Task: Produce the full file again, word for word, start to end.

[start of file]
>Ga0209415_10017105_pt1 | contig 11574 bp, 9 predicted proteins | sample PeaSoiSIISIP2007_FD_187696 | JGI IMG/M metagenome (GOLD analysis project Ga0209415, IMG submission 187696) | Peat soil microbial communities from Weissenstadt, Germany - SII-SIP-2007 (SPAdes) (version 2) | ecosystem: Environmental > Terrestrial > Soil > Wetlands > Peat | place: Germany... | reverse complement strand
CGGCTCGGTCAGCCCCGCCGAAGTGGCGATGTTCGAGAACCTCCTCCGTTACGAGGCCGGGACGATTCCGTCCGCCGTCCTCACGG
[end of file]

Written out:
>Ga0209415_10017105_pt1 | contig 11574 bp, 9 predicted proteins | sample PeaSoiSIISIP2007_FD_187696 | JGI IMG/M metagenome (GOLD analysis project Ga0209415, IMG submission 187696) | Peat soil microbial communities from Weissenstadt, Germany - SII-SIP-2007 (SPAdes) (version 2) | ecosystem: Environmental > Terrestrial > Soil > Wetlands > Peat | place: Germany... | reverse complement strand
CGGCTCGGTCAGCCCCGCCGAAGTGGCGATGTTCGAGAACCTCCTCCGTTACGAGGCCGGGACGATTCCGTCCGCCGTCCTCACGG